The tibia and fibula are the bones of the lower leg. The fibula forms the lateral part of the ankle joint, preventing dislocation in that direction.
The tibia is much larger and thicker than the fibula. On its proximal end, the tibia has two condyles that provide a platform on which the distal condyles of the femur sit during weight support. The anterior surface of the tibia lies just under the skin, and is often called the shin. At the proximal end of the anterior surface is the large tibial tuberosity, which most people can feel just below their kneecap.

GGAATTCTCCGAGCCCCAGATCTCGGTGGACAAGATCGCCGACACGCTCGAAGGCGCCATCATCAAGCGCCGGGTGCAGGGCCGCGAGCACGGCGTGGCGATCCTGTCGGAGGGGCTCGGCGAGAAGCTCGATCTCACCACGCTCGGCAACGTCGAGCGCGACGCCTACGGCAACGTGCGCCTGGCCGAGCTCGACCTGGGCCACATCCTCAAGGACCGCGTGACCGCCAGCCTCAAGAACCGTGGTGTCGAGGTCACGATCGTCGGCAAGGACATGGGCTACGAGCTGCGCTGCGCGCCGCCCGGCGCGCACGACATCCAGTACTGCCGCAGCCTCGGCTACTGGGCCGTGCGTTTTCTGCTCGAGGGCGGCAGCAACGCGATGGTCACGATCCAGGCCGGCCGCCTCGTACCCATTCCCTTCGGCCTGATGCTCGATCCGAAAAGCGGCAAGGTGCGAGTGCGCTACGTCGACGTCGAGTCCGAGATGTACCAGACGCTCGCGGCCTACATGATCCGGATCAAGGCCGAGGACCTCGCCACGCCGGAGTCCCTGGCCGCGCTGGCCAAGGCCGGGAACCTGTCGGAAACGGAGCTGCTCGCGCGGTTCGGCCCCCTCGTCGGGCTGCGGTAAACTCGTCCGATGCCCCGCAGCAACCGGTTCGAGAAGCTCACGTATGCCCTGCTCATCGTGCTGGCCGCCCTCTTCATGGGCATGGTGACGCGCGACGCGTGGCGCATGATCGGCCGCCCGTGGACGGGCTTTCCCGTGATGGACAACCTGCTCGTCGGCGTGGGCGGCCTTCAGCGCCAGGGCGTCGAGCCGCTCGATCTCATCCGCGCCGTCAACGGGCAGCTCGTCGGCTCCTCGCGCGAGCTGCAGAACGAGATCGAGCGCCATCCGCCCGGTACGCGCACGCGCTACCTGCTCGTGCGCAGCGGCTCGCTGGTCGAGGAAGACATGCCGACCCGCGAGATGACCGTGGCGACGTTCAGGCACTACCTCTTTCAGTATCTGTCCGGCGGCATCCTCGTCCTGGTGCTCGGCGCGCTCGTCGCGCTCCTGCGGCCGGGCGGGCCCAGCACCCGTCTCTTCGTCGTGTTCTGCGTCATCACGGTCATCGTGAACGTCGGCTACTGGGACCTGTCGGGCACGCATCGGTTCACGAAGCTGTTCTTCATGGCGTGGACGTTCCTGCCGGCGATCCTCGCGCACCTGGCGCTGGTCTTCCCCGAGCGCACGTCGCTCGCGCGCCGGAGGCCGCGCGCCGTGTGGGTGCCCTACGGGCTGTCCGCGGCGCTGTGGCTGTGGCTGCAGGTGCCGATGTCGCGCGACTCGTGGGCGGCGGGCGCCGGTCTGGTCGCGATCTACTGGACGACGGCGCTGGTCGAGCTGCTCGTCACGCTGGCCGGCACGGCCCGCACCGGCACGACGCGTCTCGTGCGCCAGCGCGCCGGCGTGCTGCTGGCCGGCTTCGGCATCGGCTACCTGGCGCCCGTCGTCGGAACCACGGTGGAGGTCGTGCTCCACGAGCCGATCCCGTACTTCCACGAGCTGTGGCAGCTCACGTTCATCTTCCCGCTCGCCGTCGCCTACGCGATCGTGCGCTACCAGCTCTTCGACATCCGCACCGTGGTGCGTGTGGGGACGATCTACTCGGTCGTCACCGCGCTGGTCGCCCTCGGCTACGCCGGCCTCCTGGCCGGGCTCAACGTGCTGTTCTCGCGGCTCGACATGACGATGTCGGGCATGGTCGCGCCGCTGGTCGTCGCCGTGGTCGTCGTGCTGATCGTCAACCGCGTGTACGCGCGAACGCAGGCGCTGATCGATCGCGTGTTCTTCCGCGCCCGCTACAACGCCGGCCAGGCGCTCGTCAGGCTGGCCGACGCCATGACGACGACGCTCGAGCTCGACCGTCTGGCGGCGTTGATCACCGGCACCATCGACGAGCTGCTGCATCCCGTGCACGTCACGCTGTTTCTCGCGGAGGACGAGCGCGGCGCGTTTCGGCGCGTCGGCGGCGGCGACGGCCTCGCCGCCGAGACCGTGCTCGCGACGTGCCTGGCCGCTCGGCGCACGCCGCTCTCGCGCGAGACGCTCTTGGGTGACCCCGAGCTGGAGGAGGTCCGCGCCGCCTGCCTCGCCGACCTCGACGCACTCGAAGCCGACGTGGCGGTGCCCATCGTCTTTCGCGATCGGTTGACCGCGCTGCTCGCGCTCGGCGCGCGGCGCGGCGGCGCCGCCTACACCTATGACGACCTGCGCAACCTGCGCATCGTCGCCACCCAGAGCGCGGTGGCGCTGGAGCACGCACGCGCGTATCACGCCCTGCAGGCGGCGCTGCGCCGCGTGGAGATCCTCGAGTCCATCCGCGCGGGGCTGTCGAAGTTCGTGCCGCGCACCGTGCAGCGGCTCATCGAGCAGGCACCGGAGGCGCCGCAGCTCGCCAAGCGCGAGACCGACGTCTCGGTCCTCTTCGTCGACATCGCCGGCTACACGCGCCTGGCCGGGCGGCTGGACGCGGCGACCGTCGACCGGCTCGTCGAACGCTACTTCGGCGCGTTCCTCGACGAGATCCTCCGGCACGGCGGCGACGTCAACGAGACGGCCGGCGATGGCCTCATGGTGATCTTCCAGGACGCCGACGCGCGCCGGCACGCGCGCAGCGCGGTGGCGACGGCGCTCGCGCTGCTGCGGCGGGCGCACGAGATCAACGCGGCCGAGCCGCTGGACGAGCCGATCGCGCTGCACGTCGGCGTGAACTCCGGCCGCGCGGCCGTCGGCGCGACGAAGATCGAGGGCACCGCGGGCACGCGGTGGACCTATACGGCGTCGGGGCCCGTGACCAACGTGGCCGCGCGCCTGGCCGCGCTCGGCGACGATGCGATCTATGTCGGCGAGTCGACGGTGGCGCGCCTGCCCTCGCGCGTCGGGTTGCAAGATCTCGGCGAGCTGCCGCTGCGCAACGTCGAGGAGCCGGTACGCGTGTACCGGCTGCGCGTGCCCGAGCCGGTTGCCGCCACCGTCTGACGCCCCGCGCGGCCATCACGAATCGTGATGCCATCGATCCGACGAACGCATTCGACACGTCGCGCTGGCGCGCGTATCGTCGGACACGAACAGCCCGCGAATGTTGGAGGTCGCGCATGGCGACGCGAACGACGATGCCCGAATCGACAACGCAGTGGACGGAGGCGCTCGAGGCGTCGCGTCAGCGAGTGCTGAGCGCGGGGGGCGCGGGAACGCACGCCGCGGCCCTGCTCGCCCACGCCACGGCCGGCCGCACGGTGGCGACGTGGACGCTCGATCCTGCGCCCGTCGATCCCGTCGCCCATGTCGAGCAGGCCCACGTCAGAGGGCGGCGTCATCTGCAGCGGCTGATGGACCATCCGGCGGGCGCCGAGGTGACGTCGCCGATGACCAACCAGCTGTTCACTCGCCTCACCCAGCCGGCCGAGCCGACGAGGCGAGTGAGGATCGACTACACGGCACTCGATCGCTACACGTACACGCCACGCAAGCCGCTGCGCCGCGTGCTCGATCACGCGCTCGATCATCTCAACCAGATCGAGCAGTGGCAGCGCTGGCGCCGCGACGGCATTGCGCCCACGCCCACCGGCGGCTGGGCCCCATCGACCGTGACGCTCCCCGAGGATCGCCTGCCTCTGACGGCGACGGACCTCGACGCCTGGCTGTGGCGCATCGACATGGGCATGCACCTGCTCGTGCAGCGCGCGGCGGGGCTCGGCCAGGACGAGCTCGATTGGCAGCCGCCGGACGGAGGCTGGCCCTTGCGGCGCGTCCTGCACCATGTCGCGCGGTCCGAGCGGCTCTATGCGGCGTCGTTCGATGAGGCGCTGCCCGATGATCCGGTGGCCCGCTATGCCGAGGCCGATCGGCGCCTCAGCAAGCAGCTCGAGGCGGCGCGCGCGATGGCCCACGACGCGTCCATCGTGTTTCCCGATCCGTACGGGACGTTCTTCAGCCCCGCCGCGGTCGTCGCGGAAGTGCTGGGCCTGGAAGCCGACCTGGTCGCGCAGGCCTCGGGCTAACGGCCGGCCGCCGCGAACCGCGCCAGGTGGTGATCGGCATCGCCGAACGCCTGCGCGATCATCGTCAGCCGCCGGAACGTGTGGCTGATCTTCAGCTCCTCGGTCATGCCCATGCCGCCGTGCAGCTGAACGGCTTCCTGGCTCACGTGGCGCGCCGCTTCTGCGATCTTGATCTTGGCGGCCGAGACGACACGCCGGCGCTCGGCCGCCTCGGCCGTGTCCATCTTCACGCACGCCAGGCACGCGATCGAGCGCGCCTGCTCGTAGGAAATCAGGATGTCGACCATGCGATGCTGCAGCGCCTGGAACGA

The distal end of the tibia makes up much of the ankle joint, and the tibia has a distal projection on its medial side, called the medial malleolus, that can be felt on the inside surface of the ankle, and stabilizes the ankle in the medial direction.
The tibial tuberosity is on the front, or anterior aspect, of the tibia, and the medial malleolus is medial. These two features are good guides to determining whether a tibia is from the right or left side. Remember, it is the skeleton’s right or left, not yours as you look at the bone.